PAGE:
Jump to content

  • Log In with Google      Sign In   
  • Create Account

Compute Shader


Old topic!
Guest, the last post of this topic is over 60 days old and at this point you may not reply in this topic. If you wish to continue this conversation start a new topic.

  • You cannot reply to this topic
4 replies to this topic

#1 wh1sp3rik   Members   -  Reputation: 248

Like
0Likes
Like

Posted 28 March 2013 - 04:51 PM

Hello,

 

i am new in compute shader programming. Unfortunately, there are no good book and other material on this topic, so i have lots of questions.

 

Because Compute shader uses lots of threads, is it possible to use compute shader for post effect instead of rendering quad screen ? will be this technique faster, since it's multithreaded ?

 

I tried few demos, where they using thread per pixel, usually 16x16 threads per group. This configuration seems to be fastest, why ? if i try 32x32 or 8x8 .. or different threads, it's always slower.

 

Could you recommend me some good website or book for Compute shaders ? ( mainly DirectCompute ).

 

Thank you very much


DirectX 11, C++


Sponsor:

#2 Steve_Segreto   Crossbones+   -  Reputation: 1558

Like
0Likes
Like

Posted 28 March 2013 - 10:27 PM

Have you tried https://developer.nvidia.com/directcompute?



#3 MJP   Moderators   -  Reputation: 11800

Like
1Likes
Like

Posted 28 March 2013 - 11:31 PM

You can certainly use a compute shader to implement a technique that's normally performed in a pixel shader using a full-screen quad. Rendering a full-screen quad will spawn a thread for each pixel, so it will also be massively multithreaded. In fact the same exact shader implemented as a pixel shader and compute shader will almost always be faster as the pixel shader version, since there is some overhead associated with using compute shaders. In general you have to make use of an optimization only possible with compute shaders (usually shared memory) in order for the compute shader version to be faster.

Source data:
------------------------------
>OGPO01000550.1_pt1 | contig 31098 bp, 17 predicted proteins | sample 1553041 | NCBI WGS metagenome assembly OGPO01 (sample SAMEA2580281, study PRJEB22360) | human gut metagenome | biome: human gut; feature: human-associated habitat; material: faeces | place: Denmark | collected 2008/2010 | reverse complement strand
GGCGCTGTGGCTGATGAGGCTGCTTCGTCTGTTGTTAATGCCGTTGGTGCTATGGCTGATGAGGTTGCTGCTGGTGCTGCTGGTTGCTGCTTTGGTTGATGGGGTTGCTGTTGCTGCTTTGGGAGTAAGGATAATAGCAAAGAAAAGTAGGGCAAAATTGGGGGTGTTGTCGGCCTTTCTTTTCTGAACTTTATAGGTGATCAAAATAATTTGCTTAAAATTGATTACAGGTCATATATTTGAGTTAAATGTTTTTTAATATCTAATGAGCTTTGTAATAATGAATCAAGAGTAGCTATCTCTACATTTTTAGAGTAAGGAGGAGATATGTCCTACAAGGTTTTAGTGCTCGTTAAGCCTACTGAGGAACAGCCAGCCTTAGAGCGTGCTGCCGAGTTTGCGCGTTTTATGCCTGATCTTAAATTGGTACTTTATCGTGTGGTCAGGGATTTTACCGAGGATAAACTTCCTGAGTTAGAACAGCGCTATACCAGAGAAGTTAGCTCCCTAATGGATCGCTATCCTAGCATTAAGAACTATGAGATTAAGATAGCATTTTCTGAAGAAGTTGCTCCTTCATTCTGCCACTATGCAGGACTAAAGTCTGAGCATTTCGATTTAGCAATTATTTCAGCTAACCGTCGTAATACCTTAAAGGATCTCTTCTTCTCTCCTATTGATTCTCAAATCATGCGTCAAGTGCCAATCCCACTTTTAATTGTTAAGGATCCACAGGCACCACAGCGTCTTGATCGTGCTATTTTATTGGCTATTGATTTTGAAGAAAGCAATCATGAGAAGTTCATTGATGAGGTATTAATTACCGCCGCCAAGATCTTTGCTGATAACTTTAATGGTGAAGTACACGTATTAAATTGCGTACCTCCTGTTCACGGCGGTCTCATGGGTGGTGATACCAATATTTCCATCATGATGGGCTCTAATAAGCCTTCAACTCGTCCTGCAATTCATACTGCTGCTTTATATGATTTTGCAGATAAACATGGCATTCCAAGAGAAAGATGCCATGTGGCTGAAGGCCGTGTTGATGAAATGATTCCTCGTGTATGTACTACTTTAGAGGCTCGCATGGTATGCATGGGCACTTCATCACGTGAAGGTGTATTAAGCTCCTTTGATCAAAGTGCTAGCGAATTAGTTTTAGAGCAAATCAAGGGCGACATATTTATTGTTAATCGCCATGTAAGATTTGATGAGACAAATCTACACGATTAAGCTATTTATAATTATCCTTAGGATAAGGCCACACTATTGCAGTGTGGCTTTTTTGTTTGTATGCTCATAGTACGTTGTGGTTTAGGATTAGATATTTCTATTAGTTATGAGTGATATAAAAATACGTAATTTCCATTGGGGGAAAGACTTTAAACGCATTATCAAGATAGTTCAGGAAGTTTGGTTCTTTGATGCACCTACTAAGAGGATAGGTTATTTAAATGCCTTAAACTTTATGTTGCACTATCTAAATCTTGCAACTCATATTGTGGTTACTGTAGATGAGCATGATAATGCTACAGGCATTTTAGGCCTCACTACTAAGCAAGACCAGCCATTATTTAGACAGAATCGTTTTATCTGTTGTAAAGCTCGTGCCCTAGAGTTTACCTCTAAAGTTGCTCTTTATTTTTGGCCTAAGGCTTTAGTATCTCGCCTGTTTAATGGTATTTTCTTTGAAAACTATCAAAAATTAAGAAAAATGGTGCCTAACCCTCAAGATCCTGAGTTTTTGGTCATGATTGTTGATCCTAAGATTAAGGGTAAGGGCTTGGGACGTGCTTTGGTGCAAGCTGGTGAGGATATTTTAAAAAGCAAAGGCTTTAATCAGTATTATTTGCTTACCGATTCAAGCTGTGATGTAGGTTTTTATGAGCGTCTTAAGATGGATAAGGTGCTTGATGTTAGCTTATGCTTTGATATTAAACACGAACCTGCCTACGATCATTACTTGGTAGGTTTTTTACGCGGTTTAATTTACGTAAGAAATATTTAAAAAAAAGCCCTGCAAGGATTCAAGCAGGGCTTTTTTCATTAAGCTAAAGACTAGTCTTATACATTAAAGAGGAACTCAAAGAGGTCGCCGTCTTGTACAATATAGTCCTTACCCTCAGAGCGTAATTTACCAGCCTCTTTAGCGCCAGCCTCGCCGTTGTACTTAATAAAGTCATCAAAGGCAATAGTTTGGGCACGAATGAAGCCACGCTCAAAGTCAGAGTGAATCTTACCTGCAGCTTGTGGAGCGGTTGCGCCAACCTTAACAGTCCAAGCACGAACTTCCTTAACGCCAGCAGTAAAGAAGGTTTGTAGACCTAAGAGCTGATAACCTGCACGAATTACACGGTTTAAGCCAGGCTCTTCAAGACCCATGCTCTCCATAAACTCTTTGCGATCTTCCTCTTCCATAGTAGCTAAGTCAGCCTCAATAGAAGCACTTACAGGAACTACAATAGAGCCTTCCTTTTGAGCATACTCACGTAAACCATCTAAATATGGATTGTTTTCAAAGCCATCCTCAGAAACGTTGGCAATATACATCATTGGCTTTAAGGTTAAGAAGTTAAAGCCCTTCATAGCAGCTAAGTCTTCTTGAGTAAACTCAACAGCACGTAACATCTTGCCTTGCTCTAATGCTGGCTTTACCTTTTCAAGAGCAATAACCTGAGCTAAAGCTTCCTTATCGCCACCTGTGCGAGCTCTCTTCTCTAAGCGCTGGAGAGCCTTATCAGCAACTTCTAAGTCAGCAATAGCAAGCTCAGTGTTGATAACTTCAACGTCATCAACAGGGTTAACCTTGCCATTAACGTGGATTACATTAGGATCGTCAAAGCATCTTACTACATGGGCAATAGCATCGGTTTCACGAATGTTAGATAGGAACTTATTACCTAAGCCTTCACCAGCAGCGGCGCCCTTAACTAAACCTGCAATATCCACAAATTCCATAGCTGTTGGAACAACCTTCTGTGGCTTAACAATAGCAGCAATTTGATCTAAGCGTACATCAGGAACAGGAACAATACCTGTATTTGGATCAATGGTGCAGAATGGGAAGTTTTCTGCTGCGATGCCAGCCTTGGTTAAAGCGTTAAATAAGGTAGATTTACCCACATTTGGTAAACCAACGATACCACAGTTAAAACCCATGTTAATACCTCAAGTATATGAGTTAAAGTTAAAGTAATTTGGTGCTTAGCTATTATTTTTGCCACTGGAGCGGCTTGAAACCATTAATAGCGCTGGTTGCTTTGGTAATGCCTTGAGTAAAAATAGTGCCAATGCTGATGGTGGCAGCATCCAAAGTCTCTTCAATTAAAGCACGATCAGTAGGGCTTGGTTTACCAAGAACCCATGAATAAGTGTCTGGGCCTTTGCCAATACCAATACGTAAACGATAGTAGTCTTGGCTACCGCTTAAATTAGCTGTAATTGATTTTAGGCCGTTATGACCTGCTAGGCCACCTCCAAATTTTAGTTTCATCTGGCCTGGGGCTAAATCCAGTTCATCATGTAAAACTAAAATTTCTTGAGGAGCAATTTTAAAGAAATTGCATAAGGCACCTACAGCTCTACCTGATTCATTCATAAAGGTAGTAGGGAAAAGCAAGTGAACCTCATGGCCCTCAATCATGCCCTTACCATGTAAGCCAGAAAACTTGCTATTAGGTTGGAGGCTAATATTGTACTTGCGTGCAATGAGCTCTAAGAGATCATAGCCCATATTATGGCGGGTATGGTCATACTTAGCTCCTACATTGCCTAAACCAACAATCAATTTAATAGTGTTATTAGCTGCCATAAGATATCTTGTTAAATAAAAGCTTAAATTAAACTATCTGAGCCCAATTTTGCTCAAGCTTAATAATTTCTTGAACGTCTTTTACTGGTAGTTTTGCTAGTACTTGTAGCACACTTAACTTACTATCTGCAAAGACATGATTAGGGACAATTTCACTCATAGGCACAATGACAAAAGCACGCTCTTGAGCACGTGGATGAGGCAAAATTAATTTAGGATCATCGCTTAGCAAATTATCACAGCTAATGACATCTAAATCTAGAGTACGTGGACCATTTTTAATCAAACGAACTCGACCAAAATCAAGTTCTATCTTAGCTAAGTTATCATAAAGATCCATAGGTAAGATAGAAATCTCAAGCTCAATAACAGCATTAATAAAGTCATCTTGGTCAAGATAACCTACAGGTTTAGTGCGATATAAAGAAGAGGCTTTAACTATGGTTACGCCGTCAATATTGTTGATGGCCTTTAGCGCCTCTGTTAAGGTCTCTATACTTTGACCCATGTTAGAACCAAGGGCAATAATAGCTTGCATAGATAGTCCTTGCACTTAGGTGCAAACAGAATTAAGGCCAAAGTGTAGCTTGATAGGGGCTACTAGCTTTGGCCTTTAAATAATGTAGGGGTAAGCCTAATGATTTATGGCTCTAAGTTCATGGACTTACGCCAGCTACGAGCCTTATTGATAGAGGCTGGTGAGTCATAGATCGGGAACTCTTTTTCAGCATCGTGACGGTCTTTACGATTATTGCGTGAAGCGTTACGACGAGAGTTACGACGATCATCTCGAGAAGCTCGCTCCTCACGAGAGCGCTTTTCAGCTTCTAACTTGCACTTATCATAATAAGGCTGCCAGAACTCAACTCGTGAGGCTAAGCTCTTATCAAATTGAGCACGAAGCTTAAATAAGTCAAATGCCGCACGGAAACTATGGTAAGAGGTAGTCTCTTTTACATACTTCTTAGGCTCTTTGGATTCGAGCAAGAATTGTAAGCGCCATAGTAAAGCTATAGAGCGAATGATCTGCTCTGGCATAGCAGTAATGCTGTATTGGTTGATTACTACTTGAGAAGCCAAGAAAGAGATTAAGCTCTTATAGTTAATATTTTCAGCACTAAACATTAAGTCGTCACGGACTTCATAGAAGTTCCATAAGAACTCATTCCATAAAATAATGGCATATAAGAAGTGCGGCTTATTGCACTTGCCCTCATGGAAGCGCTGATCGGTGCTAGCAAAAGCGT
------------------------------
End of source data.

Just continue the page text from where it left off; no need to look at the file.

Choosing the optimal number of threads in a thread group is a balancing act. On one hand you need enough threads in a thread group to allow the hardware to hide latency from memory access. On the other hand having more thread groups can allow the shader to better saturate the many cores present on a GPU. The best balance depends on the shader, the hardware, and what else is currently executing on the GPU. You should also keep in mind that the hardware will always launch threads in groups of threads known as warps (Nvidia) or wavefronts (AMD). A warp has 32 threads, while a wavefront has 64. If you pick a thread group size that isn't an even multiple of the warp/wavefront size, the hardware will round up the number of threads to the next multiple of the warp/wavefront side. Sticking with a multiple of 64 ensures that you won't waste threads when running on either architecture, but if you only run on Nvidia you can consider using a multiple of 32.

The book in my signature has a lot of material regarding compute shaders. You can also consider reading CUDA or OpenCL resources, since the overall concepts are very similar between the three platforms.



#4 wh1sp3rik   Members   -  Reputation: 248

Like
0Likes
Like

Posted 29 March 2013 - 04:07 AM

Hello, thanks for information :)

 

I tried my first CS shader, just output to backbuffer, some colours based on threadID and groupID, it's working fine :)

I also found out, i can write to backbuffer only by using CS 5.0 version. How can i write to backbuffer using CS4.0 ? Should u use RWBuffer only instead of RWTexture2D ?


DirectX 11, C++


#5 MJP   Moderators   -  Reputation: 11800

Like
0Likes
Like

Posted 29 March 2013 - 12:10 PM

You can't directly write to the backbuffer with CS4.0, since it can't write to textures. You'd have to write to a buffer, and then use a pixel shader to write the data to a texture.






Old topic!
Guest, the last post of this topic is over 60 days old and at this point you may not reply in this topic. If you wish to continue this conversation start a new topic.



PARTNERS